Kumano, back on the list

The Japan Maritime Self-Defense Force a couple of weeks ago commissioned that country’s second new Mogami-class multi-mission stealth frigate, just four years after she was ordered. The JS Kumano (FFM-2) is modern and roughly the same size (5,500-tons, 426 ft oal) as the now-retired Oliver Hazard Perry (FFG-7) class frigates but better armed with a 5″/54, eight anti-ship missiles, a 16 cell VLS with the option for quad packed ESSMs– giving her 48 medium-range missiles in addition to her 10-cell SeaRAM system– as well as ASW and anti-small boat weapons.

She also has a hangar for a single MH-60 type and can launch UUV, USV, and sea mines from the rear ramp under her helideck.

Interestingly, she quickly received a splinter camouflage scheme, something that is increasingly the rage in the West Pac.

All in all, the U.S. Navy would have been much better buying a couple dozen of these rather than the LCS debacle, but who wants to rub salt in that multi-billion dollar wound.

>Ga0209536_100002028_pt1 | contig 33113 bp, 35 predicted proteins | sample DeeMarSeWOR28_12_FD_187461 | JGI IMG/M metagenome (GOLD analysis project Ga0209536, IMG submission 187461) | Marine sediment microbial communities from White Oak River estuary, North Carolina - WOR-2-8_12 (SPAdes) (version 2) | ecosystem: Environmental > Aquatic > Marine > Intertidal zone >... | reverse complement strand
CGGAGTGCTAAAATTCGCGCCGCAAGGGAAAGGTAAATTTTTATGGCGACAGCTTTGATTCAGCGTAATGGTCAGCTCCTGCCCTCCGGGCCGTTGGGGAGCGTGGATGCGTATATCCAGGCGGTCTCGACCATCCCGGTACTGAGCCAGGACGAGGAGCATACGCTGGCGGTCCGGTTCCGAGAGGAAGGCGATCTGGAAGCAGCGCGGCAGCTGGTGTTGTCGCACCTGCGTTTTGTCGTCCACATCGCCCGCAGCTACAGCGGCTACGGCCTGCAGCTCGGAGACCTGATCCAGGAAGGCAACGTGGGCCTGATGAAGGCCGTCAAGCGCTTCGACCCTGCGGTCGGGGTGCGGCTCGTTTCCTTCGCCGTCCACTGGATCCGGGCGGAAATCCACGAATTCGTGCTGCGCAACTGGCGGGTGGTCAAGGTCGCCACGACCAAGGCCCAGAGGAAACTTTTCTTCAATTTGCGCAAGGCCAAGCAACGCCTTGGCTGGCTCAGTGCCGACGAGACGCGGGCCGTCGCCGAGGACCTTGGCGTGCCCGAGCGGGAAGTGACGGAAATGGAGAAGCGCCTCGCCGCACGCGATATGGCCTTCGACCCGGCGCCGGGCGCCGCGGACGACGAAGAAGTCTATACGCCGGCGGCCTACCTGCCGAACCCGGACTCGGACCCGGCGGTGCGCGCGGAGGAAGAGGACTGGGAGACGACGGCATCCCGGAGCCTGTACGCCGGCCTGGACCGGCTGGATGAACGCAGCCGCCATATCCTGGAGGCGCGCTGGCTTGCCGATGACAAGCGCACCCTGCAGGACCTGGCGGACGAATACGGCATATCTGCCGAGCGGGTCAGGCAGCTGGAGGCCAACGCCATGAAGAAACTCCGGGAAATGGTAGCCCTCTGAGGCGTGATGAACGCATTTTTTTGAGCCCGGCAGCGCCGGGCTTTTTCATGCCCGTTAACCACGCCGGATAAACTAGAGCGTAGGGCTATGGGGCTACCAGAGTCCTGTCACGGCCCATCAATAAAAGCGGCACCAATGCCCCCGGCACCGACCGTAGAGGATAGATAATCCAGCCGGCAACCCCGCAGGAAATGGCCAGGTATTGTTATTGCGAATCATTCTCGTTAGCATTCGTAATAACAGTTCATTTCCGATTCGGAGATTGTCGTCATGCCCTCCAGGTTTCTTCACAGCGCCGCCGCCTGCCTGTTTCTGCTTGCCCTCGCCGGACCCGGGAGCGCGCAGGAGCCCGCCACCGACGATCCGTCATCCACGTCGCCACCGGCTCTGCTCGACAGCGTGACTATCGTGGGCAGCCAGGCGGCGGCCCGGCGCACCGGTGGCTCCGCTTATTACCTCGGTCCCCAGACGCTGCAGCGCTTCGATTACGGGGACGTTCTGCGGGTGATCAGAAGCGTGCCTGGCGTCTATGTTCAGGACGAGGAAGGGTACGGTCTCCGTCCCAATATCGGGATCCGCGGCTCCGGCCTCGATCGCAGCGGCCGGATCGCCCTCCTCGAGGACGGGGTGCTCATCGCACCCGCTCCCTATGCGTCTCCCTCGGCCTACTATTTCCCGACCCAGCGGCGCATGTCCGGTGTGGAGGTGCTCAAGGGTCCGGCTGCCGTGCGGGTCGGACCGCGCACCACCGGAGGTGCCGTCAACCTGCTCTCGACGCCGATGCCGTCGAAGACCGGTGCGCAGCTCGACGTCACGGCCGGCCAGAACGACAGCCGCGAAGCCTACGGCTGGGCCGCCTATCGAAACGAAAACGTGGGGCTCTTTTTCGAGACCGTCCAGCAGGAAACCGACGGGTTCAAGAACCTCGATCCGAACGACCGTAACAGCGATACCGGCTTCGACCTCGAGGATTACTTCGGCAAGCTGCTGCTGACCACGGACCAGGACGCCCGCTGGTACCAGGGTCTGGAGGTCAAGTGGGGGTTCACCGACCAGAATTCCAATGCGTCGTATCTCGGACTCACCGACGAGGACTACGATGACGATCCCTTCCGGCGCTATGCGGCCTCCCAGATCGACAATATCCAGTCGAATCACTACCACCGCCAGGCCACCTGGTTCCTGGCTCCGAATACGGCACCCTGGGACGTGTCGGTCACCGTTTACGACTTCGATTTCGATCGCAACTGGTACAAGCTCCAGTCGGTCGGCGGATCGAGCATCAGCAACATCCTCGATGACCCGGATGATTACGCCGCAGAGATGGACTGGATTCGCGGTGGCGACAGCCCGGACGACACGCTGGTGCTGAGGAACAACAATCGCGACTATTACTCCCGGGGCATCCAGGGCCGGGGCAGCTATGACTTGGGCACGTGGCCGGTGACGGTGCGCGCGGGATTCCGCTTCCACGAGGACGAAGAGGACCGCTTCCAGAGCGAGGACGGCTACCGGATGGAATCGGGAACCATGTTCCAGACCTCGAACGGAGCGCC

Historic name

Of note to naval scholars, Kumano of course duplicates the name of the 13,000-ton Mogami-class converted heavy cruiser of WWII fame sunk by U.S. carrier aircraft from Task Force 38 while she was undergoing repairs at Santa Cruz, Zambales, Philippines, in November 1944 after taking a bruising at the Battle off Samar.

Mogami class heavy cruisers via ONI 41-42 including Suzuya and Kumano

She had a reputation of being a vessel with nine lives.

Japanese heavy cruiser Kumano anchored at Rabaul, with a Mitsubishi F1M Pete reconnaissance seaplane in the foreground, December 4-5, 1942

She had participated in the invasion of Malaya and the Dutch East Indies, the bird-dogging of Royal Navy Task Force Z (HMS Prince of Wales and Repulse), Operation C in the Indian Ocean, Midway– where she caused the infamous collision between the cruisers Mikuma and Mogami– and the assorted battles for the Solomons.

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